What is a Physiotherapist?

Physiotherapists’ skill and experience is based upon their understanding of the structure of the human body and how it moves. They use this knowledge to treat a broad range of health conditions, including musculoskeletal (MSK) conditions. ‘MSK’ conditions – referring to our system of joints, muscles and soft tissues - are the ones most commonly managed by rheumatologists. Many of these can benefit from physiotherapy too.

MSK physiotherapists have skills in assessing people’s symptoms, in conjunction with how they are moving, in order to diagnose, treat and promote improvements in symptoms or function. A typical treatment plan may use a combination of physical techniques (such as joint or soft tissue mobilisation), joint supports and targeted exercises. Increasingly, such treatment is integrated with an approach that also empowers people with the knowledge to live well with their condition – a ‘biopsychosocial’ approach. 

Physiotherapy for ‘acute’ MSK issues may be quite specific and only needed for a short time. In contrast, more complex, long-term conditions, particularly where pain is persistent, require a more holistic approach – with more emphasis on joint goal setting, movement re-education and coaching support, to develop a safe and effective self-management plan.

How are physiotherapists trained?

Physiotherapists must complete a University bachelor, masters or professional doctorate program, which includes supervised practice in a clinical setting. Physiotherapists are required by law to be registered under the National Physiotherapy Board of Australia (https://www.physiotherapyboard.gov.au/), overseen by the Australian Health Practitioner Regulation Agency (AHPRA). Continuing professional development and recency of practice must be demonstrated annually. Many physiotherapists undertake additional post-graduate training, such as Manual Therapy, Pain Science or Hand Therapy. 

What services do physiotherapists offer?

In the public sector, physiotherapists specialising in rheumatology may work in multi-disciplinary teams – often within hospital settings. Others may be based in Community Health centres or hydrotherapy pools. Private physiotherapists may operate independently or as part of multi-disciplinary groups. Physiotherapy is a primary care modality, and so a referral is not necessarily needed. However, a GP referral is required for private physiotherapy under a Medicare plan.

MSK physiotherapy is most commonly provided as a one-to-one service – although groups for specific conditions (e.g. knee OA, persistent pain) or online (telehealth) services are increasingly available.

Examples of MSK conditions that may benefit from physiotherapy:

  • Acute or local MSK problem, e.g. Achilles tendon pain, shoulder pain, carpal tunnel syndrome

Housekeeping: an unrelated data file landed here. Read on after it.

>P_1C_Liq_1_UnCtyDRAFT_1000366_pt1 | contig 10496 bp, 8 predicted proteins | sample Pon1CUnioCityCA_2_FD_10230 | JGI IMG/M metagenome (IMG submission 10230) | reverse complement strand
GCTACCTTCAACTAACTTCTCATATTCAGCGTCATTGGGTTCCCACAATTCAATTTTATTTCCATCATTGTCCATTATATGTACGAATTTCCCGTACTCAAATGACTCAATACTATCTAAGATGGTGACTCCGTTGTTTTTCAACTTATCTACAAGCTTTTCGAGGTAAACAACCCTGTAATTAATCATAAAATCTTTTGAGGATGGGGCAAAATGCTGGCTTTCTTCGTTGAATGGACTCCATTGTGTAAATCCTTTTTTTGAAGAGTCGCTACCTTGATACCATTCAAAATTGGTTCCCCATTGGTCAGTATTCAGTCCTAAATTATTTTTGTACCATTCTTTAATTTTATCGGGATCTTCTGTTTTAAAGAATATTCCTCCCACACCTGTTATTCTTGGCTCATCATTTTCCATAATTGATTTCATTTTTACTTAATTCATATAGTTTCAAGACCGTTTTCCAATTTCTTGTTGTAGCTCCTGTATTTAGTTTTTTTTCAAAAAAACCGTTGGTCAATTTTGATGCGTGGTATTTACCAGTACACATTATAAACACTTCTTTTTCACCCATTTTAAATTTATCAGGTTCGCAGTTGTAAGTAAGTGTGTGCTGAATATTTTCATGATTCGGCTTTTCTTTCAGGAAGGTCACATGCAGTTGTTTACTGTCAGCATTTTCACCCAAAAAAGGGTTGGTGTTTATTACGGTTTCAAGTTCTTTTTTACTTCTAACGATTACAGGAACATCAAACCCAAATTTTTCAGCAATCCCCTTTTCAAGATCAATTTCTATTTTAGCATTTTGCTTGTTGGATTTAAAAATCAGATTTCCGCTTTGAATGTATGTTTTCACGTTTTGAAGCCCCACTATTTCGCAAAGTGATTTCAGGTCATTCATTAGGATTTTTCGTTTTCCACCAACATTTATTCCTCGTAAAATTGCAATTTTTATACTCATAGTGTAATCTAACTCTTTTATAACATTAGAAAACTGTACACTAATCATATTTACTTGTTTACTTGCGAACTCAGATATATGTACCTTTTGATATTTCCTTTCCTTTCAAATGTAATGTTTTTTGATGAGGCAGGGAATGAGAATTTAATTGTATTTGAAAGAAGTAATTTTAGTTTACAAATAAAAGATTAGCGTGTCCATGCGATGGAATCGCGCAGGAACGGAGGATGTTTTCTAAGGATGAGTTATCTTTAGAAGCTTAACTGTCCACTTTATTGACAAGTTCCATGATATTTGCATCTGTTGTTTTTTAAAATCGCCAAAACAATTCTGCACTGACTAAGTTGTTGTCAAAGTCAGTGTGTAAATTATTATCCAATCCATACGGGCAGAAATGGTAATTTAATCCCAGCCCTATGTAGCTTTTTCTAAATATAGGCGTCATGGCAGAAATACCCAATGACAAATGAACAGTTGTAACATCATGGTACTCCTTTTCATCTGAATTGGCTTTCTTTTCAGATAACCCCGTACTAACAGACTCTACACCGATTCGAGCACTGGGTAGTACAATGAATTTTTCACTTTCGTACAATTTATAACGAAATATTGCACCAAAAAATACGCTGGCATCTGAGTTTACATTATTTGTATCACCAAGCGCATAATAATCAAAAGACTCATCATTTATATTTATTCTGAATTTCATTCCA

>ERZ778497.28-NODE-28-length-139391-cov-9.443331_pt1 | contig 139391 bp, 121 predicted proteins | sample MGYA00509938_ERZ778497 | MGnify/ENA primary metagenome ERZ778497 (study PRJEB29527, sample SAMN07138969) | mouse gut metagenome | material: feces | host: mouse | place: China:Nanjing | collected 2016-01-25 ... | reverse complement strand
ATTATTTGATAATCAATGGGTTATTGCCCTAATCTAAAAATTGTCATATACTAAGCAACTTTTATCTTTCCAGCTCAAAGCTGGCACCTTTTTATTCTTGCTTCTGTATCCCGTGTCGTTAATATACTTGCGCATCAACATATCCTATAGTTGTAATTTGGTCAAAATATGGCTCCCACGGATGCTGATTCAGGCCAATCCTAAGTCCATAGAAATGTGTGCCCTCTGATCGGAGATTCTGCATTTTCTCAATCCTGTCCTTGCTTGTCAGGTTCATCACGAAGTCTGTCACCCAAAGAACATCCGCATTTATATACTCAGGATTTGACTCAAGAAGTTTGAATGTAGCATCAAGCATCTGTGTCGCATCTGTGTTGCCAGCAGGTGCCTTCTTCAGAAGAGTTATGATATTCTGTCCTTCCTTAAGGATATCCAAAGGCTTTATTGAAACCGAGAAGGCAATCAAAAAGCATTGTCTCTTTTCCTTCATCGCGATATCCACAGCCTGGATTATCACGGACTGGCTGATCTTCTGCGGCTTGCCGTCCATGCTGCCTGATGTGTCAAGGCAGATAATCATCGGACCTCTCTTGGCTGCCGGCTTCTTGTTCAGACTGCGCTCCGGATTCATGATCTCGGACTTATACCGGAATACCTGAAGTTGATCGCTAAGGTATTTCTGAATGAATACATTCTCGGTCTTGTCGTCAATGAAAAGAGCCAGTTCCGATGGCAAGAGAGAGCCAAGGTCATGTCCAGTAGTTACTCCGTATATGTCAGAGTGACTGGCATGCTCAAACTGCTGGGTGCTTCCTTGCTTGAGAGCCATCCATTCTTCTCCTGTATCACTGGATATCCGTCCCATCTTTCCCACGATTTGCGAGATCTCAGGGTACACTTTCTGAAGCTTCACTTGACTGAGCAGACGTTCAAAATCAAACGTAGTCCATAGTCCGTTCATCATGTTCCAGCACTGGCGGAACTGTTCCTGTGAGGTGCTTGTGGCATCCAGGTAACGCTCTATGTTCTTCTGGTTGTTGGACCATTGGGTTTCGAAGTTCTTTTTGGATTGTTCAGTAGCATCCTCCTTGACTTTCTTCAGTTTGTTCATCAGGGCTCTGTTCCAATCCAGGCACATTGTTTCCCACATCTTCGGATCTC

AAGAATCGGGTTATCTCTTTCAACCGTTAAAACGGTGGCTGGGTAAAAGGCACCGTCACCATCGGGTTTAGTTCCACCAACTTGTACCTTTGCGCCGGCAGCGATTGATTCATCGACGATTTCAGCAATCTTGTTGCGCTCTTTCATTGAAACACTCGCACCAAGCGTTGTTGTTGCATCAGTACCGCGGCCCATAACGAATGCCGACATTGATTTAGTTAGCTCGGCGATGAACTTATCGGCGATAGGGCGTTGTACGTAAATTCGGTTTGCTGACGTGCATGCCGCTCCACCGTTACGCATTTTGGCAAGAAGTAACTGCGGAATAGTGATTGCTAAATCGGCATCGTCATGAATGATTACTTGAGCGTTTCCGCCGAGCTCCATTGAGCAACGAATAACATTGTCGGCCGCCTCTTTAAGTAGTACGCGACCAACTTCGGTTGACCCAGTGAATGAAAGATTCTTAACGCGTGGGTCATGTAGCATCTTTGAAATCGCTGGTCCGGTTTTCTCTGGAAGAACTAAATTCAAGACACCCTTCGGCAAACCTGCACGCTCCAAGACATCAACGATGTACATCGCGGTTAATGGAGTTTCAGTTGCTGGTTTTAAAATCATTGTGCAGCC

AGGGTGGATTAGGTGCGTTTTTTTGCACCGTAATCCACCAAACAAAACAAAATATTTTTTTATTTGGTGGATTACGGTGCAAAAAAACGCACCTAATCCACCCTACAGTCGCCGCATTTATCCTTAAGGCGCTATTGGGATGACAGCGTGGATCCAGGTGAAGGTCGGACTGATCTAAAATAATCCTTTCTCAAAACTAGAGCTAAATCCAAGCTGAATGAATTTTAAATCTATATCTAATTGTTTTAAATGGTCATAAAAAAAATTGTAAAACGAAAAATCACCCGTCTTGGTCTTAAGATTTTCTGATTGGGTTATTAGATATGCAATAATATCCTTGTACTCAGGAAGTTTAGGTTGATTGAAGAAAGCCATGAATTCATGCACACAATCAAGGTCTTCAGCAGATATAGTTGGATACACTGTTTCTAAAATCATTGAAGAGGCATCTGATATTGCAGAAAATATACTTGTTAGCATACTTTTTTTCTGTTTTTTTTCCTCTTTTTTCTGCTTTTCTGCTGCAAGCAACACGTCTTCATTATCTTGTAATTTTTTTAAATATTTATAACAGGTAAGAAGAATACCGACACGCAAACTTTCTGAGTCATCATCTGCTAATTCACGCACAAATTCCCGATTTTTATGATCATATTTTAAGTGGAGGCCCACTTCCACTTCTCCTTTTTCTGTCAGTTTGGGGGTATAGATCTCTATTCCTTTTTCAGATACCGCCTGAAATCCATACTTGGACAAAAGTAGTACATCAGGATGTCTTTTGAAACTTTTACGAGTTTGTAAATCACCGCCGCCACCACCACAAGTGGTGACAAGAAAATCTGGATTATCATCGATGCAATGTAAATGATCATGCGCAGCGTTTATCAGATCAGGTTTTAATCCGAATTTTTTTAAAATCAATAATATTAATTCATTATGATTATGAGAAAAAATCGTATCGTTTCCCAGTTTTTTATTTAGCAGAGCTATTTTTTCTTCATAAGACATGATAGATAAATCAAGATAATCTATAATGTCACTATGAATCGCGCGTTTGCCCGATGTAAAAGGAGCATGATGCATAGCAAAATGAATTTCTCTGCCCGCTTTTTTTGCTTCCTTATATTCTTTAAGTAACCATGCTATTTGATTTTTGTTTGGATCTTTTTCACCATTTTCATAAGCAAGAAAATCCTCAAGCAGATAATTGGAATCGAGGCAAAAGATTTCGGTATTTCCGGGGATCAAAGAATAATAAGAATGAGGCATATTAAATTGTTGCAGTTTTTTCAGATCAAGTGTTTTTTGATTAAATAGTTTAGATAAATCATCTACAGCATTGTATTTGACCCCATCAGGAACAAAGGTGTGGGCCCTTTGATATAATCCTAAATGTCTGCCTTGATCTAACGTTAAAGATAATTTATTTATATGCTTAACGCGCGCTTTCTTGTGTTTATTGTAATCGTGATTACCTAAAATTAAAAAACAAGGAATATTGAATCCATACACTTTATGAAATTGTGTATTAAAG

• Inflammatory arthritis, e.g. Spondyloarthritis – for spinal movement assessment and monitoring, a tailored exercise plan and education
  • Rarer rheumatology conditions, such as Scleroderma and Myositis
  • Persistent pain, including fibromyalgia and ongoing pain with inflammatory arthritis
  • Childrens’ MSK conditions, including Juvenile Idiopathic Arthritis (JIA)
  • Hand arthritis 

When should I see a physiotherapist?

Physiotherapy can often be complimentary to your rheumatologist’s treatment – for example, tailored exercises after a shoulder injection may help you to get the most benefit. Similarly, knowing which exercises are best may help you to get the most mobility after starting a biological medicine for ankylosing spondylitis. And for those people who experience ongoing pain, despite their inflammatory arthritis being ‘well controlled’, learning about pain and some practical tools can be an important first step in rehabilitation. Here are some ‘cues’ that might prompt you to find a physiotherapist who can work with you:

  • MSK pain – either new (acute) symptoms or pain that has become persistent, and is limiting your function
  • Joint stiffness or increased joint mobility (hypermobility) or joint deformity – from the temporomandibular (jaw) joint to the toes...
  • Fatigue and / or de-conditioning (generalised weakness due to reduced physical activity)
  • Difficulty walking (or taking part in sports or social activities)
  • Balance problems (including falls and near misses)
  • Muscle weakness (perhaps associated with a condition such as myositis)
  • Difficulty performing functional tasks, including hand dexterity (see below)
  • Soft tissue changes due to specific conditions (e.g. chest wall tightness associated with scleroderma)
  • Osteoporosis – especially if you also have an inflammatory MSK condition

How may I find a physiotherapist who has a specialist interest in rheumatology conditions?

MSK physiotherapists are generally experienced in assessing and managing acute MSK conditions and all the ‘common’ types of arthritis. Many have additional qualifications, and the Australian Physiotherapy Association recognise higher qualifications (e.g. Titled Physiotherapist) in relevant areas, such as Sports and Exercise, Musculoskeletal and Pain. If your condition is ‘uncommon’, it is recommended that you enquire about specific experience with that condition, and whether there is a co-ordinated team approach with other the other health professionals that you see. And if your symptoms are complex (including persistent pain), perhaps choose a physiotherapist who can offer longer appointment times. 

Information on APA members can be found here

Accredited Hand Therapist (OT or Physio)

Further information 

APA Choose Physio website
Allied Health Professions Australia
Information on cost subsidies for private physiotherapy